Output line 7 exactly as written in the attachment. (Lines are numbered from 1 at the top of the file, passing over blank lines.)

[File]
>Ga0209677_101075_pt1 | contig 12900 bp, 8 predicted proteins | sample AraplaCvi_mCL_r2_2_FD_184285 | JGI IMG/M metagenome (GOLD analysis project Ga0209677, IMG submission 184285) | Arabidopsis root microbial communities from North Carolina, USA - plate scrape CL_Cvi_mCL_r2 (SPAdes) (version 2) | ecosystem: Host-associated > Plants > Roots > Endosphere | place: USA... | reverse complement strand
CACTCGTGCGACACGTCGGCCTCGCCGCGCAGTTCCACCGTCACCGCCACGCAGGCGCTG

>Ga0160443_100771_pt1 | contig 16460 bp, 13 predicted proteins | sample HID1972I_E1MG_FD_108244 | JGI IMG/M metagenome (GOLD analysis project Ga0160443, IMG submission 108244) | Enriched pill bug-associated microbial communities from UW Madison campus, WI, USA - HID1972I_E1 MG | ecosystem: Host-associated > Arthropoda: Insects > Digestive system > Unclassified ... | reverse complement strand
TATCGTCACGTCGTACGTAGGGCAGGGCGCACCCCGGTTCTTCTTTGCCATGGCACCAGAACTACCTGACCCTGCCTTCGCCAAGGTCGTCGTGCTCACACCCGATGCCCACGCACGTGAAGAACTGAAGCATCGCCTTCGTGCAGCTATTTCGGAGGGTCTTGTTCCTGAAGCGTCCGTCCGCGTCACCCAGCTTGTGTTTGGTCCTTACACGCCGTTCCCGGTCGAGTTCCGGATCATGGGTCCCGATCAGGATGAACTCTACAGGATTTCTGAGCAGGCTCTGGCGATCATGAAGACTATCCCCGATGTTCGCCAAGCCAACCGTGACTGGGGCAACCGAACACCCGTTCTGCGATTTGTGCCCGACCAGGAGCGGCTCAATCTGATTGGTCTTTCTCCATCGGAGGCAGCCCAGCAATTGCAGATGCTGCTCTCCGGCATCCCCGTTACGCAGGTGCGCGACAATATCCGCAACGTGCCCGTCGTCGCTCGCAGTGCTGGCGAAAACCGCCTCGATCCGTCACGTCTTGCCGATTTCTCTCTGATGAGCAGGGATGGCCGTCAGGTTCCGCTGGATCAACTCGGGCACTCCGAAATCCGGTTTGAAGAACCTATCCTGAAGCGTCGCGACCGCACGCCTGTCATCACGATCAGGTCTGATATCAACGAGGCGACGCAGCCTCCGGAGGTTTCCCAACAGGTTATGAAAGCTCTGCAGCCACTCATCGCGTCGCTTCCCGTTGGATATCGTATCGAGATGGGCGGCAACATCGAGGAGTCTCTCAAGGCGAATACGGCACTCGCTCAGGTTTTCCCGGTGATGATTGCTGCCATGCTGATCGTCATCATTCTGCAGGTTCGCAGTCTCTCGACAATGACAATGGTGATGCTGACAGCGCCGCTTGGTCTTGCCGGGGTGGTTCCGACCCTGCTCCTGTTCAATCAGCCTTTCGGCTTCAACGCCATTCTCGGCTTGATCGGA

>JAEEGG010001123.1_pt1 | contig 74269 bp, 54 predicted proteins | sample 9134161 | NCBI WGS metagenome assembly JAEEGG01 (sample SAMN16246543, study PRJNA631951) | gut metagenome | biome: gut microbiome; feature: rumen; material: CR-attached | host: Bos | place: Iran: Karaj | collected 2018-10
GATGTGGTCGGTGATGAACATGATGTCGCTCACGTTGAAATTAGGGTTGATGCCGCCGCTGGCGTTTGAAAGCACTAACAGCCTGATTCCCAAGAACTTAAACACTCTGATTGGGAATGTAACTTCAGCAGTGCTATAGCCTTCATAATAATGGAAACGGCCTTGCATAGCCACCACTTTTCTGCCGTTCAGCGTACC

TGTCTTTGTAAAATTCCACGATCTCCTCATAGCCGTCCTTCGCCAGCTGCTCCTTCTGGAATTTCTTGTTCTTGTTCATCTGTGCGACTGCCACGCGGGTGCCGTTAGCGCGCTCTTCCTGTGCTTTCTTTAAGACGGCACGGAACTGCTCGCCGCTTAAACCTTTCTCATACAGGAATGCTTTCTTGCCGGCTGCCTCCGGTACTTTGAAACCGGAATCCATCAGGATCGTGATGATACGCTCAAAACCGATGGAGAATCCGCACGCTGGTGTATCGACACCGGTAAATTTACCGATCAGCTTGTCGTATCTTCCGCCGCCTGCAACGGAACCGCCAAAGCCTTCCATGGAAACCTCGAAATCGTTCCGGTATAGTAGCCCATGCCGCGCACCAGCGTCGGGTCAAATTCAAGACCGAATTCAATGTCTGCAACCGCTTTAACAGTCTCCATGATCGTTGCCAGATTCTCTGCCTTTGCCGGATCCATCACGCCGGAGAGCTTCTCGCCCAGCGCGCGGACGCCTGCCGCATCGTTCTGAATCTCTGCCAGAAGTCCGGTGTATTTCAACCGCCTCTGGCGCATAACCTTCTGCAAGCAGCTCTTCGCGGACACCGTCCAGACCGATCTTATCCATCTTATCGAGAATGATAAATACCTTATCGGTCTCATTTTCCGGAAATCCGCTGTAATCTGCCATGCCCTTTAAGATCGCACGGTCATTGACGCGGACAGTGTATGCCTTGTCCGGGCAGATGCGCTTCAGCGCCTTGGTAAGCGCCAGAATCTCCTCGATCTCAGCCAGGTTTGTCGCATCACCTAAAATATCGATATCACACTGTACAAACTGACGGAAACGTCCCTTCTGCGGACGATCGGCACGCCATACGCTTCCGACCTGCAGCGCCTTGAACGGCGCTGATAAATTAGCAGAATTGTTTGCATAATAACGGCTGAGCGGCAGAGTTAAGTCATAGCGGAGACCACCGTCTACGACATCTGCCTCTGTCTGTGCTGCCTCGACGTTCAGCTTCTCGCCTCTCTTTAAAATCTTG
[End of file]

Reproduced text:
TGTCTTTGTAAAATTCCACGATCTCCTCATAGCCGTCCTTCGCCAGCTGCTCCTTCTGGAATTTCTTGTTCTTGTTCATCTGTGCGACTGCCACGCGGGTGCCGTTAGCGCGCTCTTCCTGTGCTTTCTTTAAGACGGCACGGAACTGCTCGCCGCTTAAACCTTTCTCATACAGGAATGCTTTCTTGCCGGCTGCCTCCGGTACTTTGAAACCGGAATCCATCAGGATCGTGATGATACGCTCAAAACCGATGGAGAATCCGCACGCTGGTGTATCGACACCGGTAAATTTACCGATCAGCTTGTCGTATCTTCCGCCGCCTGCAACGGAACCGCCAAAGCCTTCCATGGAAACCTCGAAATCGTTCCGGTATAGTAGCCCATGCCGCGCACCAGCGTCGGGTCAAATTCAAGACCGAATTCAATGTCTGCAACCGCTTTAACAGTCTCCATGATCGTTGCCAGATTCTCTGCCTTTGCCGGATCCATCACGCCGGAGAGCTTCTCGCCCAGCGCGCGGACGCCTGCCGCATCGTTCTGAATCTCTGCCAGAAGTCCGGTGTATTTCAACCGCCTCTGGCGCATAACCTTCTGCAAGCAGCTCTTCGCGGACACCGTCCAGACCGATCTTATCCATCTTATCGAGAATGATAAATACCTTATCGGTCTCATTTTCCGGAAATCCGCTGTAATCTGCCATGCCCTTTAAGATCGCACGGTCATTGACGCGGACAGTGTATGCCTTGTCCGGGCAGATGCGCTTCAGCGCCTTGGTAAGCGCCAGAATCTCCTCGATCTCAGCCAGGTTTGTCGCATCACCTAAAATATCGATATCACACTGTACAAACTGACGGAAACGTCCCTTCTGCGGACGATCGGCACGCCATACGCTTCCGACCTGCAGCGCCTTGAACGGCGCTGATAAATTAGCAGAATTGTTTGCATAATAACGGCTGAGCGGCAGAGTTAAGTCATAGCGGAGACCACCGTCTACGACATCTGCCTCTGTCTGTGCTGCCTCGACGTTCAGCTTCTCGCCTCTCTTTAAAATCTTG